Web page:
Acts 16:2
Which was well reported of by the brothers that were at Lystra and Iconium.
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16:1-5 Well may the church look for much service from youthful ministers who set out in the same spirit as Timothy. But when men will submit in nothing, and oblige in nothing, the first elements of the Christian temper seem to be wanting; and there is great reason to believe that the doctrines and precepts of the gospel will not be successfully taught. The design of the decree being to set aside the ceremonial law, and its carnal ordinances, believers were confirmed in the Christian faith, because it set up a spiritual way of serving God, as suited to the nature both of God and man. Thus the church increased in numbers daily.Which - That is, Timothy. The connection requires us to understand this of him. Of the character of his father nothing is known.

Was well reported of - Was esteemed highly as a young man of piety and promise. Compare the notes on Acts 6:3. Compare 1 Timothy 5:10. Timothy had been religiously educated. He was carefully trained in the knowledge of the holy Scriptures, and was therefore the better qualified for his work, 2 Timothy 3:15.



1-5. Then came he to Derbe and Lystra; and, behold, a certain disciple was there—that is, at Lystra (not Derbe, as some conclude from Ac 20:4).

named Timotheus—(See on [2032]Ac 14:20). As Paul styles him "his own son in the faith" (1Ti 1:2), he must have been gained to Christ at the apostle's first visit; and as Paul says he "had fully known his persecutions which came on him at Lystra" (2Ti 3:10, 11), he may have been in that group of disciples that surrounded the apparently lifeless body of the apostle outside the walls of Lystra, and that at a time of life when the mind receives its deepest impressions from the spectacle of innocent suffering and undaunted courage [Howson]. His would be one of "the souls of the disciples confirmed" at the apostle's second visit, "exhorted to continue in the faith, and" warned "that we must through much tribulation enter into the kingdom of God" (Ac 14:21, 22).

the son of a certain … Jewess—"The unfeigned faith which dwelt first in his grandmother Lois" descended to "his mother Eunice," and thence it passed to this youth (2Ti 1:5), who "from a child knew the Holy Scriptures" (2Ti 3:15). His gifts and destination to the ministry of Christ had already been attested (1Ti 1:18; 4:14); and though some ten years after this Paul speaks of him as still young (1Ti 4:12), "he was already well reported of by the brethren that were at Lystra and Iconium" (Ac 16:2), and consequently must have been well known through all that quarter.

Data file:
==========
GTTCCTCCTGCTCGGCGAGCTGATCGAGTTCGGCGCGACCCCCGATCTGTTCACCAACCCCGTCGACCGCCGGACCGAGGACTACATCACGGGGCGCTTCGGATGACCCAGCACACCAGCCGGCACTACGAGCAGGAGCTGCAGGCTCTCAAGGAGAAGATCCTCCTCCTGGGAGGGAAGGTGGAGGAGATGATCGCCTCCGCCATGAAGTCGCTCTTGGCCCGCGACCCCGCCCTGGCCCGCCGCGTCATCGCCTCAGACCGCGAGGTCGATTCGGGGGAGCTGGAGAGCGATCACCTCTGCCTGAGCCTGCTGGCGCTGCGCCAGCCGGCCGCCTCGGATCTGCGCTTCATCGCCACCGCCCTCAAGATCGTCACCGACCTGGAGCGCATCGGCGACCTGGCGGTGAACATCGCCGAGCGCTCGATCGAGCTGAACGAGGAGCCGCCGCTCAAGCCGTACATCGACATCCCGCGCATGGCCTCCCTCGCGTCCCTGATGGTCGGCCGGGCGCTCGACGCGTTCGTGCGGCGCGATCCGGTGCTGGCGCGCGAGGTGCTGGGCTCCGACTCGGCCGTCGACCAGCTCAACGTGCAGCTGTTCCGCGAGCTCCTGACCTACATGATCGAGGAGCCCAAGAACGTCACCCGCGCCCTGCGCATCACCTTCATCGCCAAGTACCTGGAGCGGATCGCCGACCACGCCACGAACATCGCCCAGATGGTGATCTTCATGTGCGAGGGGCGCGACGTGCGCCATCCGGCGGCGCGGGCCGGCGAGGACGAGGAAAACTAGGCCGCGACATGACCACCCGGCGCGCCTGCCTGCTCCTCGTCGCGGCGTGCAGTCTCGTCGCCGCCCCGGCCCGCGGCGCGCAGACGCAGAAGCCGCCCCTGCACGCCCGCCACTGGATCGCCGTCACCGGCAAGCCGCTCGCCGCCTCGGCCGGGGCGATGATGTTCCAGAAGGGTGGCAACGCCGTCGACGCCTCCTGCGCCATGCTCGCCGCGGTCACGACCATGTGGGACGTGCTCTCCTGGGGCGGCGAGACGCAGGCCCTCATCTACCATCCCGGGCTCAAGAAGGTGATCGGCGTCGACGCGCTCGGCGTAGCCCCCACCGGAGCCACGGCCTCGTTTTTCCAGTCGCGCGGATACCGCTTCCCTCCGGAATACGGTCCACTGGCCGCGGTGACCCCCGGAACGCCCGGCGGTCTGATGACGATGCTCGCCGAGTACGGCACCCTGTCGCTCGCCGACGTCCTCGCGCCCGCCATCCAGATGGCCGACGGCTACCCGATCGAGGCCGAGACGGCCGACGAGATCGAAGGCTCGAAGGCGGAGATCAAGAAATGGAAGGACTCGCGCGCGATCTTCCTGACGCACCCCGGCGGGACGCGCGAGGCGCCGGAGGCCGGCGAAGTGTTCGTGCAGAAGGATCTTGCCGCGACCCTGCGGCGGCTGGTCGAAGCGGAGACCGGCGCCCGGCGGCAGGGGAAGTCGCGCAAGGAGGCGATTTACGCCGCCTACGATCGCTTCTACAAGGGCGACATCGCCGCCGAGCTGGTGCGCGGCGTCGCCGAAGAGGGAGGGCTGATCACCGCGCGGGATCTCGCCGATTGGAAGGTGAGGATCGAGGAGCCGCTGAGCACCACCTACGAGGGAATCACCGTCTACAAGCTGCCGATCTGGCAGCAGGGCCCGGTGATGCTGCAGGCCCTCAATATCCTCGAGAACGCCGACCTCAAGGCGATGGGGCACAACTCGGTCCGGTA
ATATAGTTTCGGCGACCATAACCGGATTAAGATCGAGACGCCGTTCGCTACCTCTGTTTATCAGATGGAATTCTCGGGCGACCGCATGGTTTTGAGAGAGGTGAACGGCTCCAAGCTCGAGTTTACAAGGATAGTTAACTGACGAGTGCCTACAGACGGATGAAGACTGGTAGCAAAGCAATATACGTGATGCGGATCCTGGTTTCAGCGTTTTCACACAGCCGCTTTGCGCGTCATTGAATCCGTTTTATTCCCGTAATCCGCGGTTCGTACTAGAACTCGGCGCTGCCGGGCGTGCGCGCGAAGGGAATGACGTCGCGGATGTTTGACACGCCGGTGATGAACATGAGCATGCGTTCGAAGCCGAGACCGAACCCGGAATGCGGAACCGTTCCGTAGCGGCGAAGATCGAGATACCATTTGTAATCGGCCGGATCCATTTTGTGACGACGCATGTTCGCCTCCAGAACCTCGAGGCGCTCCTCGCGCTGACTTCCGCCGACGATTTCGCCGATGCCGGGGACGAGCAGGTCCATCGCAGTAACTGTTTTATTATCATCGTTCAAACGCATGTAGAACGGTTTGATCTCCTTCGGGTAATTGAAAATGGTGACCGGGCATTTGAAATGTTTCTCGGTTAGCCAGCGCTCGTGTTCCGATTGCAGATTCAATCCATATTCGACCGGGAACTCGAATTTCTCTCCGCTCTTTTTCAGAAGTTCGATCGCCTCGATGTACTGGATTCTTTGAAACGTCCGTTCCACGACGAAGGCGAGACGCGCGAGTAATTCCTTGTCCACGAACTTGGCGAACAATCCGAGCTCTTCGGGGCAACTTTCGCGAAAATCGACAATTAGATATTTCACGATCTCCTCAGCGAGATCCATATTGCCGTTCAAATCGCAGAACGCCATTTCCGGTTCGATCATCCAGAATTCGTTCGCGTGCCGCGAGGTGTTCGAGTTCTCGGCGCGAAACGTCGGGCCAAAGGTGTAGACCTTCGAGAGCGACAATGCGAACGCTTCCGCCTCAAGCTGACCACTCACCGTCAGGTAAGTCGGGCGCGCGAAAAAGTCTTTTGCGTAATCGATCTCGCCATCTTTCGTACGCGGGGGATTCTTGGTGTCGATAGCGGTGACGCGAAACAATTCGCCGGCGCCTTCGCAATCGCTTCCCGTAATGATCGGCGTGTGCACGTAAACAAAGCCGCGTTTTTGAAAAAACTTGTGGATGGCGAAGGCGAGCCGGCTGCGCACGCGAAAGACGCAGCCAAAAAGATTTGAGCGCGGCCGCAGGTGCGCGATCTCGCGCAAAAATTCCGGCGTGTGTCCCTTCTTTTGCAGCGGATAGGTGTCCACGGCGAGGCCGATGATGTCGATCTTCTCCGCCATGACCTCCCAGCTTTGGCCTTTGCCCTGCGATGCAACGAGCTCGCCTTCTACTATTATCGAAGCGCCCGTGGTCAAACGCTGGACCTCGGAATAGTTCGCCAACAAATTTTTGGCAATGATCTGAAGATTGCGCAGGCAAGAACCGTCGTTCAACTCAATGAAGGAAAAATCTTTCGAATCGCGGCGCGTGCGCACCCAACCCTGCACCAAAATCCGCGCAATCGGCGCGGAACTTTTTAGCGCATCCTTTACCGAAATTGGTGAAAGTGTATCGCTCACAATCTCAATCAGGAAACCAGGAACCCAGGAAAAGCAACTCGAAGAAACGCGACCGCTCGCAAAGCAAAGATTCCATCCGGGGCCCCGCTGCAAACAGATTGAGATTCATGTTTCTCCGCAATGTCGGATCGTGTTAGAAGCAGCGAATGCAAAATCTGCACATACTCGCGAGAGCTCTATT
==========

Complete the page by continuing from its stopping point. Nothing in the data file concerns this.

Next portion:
but his father was a Greek—Such mixed marriages, though little practiced, and disliked by the stricter Jews in Palestine, must have been very frequent among the Jews of the dispersion, especially in remote districts, where but few of the scattered people were settled [Howson].

Though Timothy was well known unto Paul, yet he would not ordain him without the testimony of others concerning him, of his holy life, and knowledge in the Scripture, 2 Timothy 3:15, which he did excel in. Which was well reported of,.... Not the father of Timothy, but Timothy himself; to whose piety, virtue, and good conversation witness was borne,

by the brethren that were at Lystra and Iconium; the members of the churches which were in these places, and which were not far from one another; and as it is necessary that ministers of the Gospel should have a good report of them that are without, so likewise of them that are within; and the testimony of the latter is preferable to that of the former.

Which was {b} well reported of by the brethren that were at Lystra and Iconium.

(b) Both for his godliness and honesty.

Acts 16:2. ἐμαρτυρεῖτο, cf. Acts 6:3, Acts 10:22, Acts 22:12. The good report which may well have been formed to some extent by the aptitude and fitness which Timothy had shown in the Church during St. Paul’s absence may also have helped the Apostle in the selection of his future companion. The union of Lystra and Iconium is quite natural for common intercourse, Ramsay, St. Paul, p. 178. There is no reason to suppose with Rendall that Iconium would be the home of Eunice, as the synagogue and principal Jewish colony were there, see Edersheim, u. s.2. well reported of] The same expression is used of Cornelius (Acts 10:22) and by Paul of Ananias (Acts 22:12).

by the brethren] i.e. the members of the Christian churches. Five or six years had elapsed since the previous visit of St Paul, so that the congregations had become somewhat formed, and the characters of their more earnest members well known.

at Lystra and Iconium] Thus we can see that there was an interchange of kindly offices between the newly-founded churches.Verse 2. - The same for which, A.V. This is an improvement, as making it plain that it was Timothy, not his father, who was well reported of. For the phrase, ὅς ἐμαρτυοεῖτο see Acts 6:3; Acts 10:22; Luke 4:22. At Lystra and Iconium; coupled together, as in 2 Timothy 3:11. It appears, too, from Acts 14:19, that there was close communication between Icouium and Lystra. The brethren at Iconium would, therefore, naturally know all about young Timothy (comp. 1 Timothy 3:7).
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